February 3rd, 2012
I get asked a lot about how to find the patterns in our database, so I’ve updated this post with new pictures and information in November of 2015 to hopefully help folks who have joined us since it was initially posted in February of 2012!
Ravelry has an extensive, user-maintained database that includes patterns from a variety of sources. A lot of people expect that the database will show only patterns available on Ravelry or online, but that’s not the case. The database is designed to allow people to be able to attach projects to any patterns they’ve made that are or were widely available. Here are some tips on finding the patterns that you are looking for.
1. Patterns available online or on Ravelry
There are a lot of patterns available online and there are 70,897 patterns as of this original blog post that are available as Ravelry downloads. In November of 2015, that number has grown to 227,109. If a pattern is available as a Ravelry download, you’ll see one of these options (depending upon whether it is free or a pattern to purchase).
If you set your location in your profile, you will see a currency conversion in the price area so that you’ll know approximately what the pattern will cost you based on Paypal’s current conversion rates.
You may also see an ebook option. That means that you could buy the entire ebook that the pattern is included in. You can see the other patterns by clicking “patterns” link there.
If it is not available as a Ravelry download, you won’t see these options in the upper right, but you will see a link to the pattern on an external site in the Pattern notes. Please note that if you are re-directed to another site to download a pattern, the pattern will not be stored in your Ravelry library.
If a pattern was previously available online but is no longer found there, you will see a beside the name of the site so you know it’s no longer available there.
2. Patterns available in a magazine, book or other source
A lot of the pattern entries you will find in the Ravelry database are for patterns that are available in some print format. If you don’t see one of the options listed above but want to access the pattern, you need to look at the “Published in” field.
The “Published in” field has a title listed there that you can click on for more information about the source and to see the rest of the patterns available in that publication. You may also see Amazon links in the bottom left to purchase the item if you would like to. This will direct you to Amazon to make the purchase.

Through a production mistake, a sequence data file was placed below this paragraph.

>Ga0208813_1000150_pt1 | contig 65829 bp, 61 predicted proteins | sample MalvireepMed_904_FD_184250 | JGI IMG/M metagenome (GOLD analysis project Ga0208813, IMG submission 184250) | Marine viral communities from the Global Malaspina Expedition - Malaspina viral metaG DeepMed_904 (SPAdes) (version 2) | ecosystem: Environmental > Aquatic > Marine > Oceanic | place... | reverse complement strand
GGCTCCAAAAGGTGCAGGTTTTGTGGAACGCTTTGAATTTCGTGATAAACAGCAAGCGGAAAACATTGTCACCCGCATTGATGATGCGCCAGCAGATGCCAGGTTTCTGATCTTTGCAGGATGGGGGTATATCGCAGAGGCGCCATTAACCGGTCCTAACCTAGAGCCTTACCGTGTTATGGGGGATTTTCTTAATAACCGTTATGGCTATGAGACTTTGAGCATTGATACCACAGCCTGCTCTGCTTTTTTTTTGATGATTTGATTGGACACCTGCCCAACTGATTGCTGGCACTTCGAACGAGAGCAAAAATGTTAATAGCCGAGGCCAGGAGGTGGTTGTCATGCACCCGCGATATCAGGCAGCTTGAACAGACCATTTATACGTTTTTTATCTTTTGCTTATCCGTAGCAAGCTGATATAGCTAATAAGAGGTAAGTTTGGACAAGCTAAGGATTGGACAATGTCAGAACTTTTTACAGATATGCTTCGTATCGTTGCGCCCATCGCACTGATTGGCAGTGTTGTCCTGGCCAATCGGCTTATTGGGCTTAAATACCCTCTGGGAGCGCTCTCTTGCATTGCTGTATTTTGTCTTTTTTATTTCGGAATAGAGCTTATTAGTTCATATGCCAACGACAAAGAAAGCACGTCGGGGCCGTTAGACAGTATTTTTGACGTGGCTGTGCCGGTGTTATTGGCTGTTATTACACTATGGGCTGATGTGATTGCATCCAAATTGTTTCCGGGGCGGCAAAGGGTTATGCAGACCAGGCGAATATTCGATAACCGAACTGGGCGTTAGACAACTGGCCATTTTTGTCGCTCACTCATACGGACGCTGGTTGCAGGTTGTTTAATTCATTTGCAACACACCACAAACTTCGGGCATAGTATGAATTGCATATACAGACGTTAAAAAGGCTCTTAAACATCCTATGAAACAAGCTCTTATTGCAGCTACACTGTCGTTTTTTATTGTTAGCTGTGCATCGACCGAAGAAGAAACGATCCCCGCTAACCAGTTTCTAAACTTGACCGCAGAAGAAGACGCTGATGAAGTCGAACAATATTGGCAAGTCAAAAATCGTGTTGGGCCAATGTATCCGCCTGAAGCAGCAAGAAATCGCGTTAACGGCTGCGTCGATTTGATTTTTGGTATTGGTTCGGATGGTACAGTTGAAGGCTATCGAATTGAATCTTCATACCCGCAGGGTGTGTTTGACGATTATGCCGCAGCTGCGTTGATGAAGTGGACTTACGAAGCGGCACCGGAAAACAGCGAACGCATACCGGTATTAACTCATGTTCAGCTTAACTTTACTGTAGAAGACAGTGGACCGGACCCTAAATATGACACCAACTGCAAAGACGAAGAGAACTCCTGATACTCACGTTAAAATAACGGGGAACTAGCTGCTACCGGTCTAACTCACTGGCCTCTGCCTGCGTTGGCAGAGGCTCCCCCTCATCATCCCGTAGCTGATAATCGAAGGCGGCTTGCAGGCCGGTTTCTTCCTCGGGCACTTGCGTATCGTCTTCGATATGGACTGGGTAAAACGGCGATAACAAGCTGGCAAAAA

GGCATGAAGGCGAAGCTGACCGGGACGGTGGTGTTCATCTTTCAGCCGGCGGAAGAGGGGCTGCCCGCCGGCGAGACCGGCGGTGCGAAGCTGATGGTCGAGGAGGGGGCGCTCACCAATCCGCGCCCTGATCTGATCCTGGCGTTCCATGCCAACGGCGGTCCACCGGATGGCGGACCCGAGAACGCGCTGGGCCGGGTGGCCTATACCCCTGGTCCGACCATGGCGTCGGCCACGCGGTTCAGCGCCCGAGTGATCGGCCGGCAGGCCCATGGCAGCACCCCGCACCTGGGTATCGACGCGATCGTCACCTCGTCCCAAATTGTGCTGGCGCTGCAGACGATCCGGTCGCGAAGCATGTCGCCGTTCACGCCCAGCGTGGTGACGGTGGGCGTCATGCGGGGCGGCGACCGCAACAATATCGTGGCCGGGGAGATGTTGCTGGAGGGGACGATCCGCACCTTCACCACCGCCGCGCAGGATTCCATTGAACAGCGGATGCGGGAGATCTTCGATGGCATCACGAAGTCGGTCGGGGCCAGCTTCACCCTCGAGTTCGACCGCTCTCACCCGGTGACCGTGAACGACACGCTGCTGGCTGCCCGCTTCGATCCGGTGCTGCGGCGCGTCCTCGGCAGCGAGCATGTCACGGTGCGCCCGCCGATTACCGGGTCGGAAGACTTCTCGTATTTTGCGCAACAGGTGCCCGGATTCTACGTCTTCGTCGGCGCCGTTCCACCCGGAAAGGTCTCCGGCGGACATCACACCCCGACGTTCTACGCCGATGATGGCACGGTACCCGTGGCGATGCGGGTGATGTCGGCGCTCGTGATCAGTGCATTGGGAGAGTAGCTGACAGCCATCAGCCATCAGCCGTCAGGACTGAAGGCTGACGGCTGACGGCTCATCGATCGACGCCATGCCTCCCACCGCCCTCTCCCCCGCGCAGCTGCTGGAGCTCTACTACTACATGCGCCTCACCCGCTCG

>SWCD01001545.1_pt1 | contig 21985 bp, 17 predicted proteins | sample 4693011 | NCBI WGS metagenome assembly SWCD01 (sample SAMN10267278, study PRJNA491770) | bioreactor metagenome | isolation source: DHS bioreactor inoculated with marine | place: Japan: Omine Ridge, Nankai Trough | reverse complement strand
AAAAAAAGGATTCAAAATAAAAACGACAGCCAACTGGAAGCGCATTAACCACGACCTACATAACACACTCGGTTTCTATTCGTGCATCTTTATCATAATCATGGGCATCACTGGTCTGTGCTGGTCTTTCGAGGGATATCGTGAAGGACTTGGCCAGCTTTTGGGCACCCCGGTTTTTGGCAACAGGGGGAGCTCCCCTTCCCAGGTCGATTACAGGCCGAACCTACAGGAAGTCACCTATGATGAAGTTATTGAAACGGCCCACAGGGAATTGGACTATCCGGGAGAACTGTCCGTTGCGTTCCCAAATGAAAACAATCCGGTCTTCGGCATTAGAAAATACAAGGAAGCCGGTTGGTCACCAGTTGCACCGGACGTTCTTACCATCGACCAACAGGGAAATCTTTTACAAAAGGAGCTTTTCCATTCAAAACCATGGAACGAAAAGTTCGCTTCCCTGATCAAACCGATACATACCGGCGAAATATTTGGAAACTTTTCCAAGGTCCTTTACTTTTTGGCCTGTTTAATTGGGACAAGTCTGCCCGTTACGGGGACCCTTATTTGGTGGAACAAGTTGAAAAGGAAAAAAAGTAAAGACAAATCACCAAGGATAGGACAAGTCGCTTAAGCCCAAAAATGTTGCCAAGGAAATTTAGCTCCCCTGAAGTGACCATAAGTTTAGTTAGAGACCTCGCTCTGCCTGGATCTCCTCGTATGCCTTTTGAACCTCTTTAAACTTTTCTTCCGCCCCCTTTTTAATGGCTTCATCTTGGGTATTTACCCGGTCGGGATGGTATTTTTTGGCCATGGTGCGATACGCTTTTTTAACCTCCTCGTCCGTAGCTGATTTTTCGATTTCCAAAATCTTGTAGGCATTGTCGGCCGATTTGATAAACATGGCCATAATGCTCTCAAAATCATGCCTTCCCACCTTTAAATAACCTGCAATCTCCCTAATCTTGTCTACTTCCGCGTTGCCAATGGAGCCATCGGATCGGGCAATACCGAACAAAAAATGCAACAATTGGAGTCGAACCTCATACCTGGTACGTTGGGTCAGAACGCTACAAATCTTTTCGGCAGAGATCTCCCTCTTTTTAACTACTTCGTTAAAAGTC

If the source is a magazine, pamphlet or some other item not available on Amazon, you may need to do an internet search to see if the pattern is still available. Often you can find backorders of magazines still for sale and many patterns in our database are available exclusively from local or online yarn shops. There’s also a link to allow you to search local libraries.
What if I can’t find the pattern I really want?
I get asked frequently where someone can find a particular pattern. Often, they are hoping to recreate a stocking or a sweater that they or a family member made years ago. This pattern may be out of print or available from a source that is difficult to find. A group set-up to help people find patterns that they are searching for is the Book Destash & ISO (in search of) Library group. You can post in that group and see if anyone can help you find a particular pattern or book, just make sure you read their group guidelines first. If you don’t know exactly the pattern you’re looking for, you could try posting in the Patterns forum so fellow Ravelers could make suggestions to you on patterns that match the description.
If you aren’t yet familiar with our Advanced Search in the Patterns tab, there’s a little video to help with that. You can use the “remember & compare” function when searching so you can compare the patterns before making a decision on what you want to make. We have a quick guide to show you how that works. When you find a pattern in the database that you like, you can add it to your favorites so you can find it later. Also, we now have a “you’ve looked at” area on the Patterns tab now. If you see something you like, but forget to favorite it, you can check there to try to find it.
The database has so many patterns, and I know it can sometimes seem complicated to find the one you want, but I hope this post helps you to locate some great patterns for you to make from one of the many talented designers.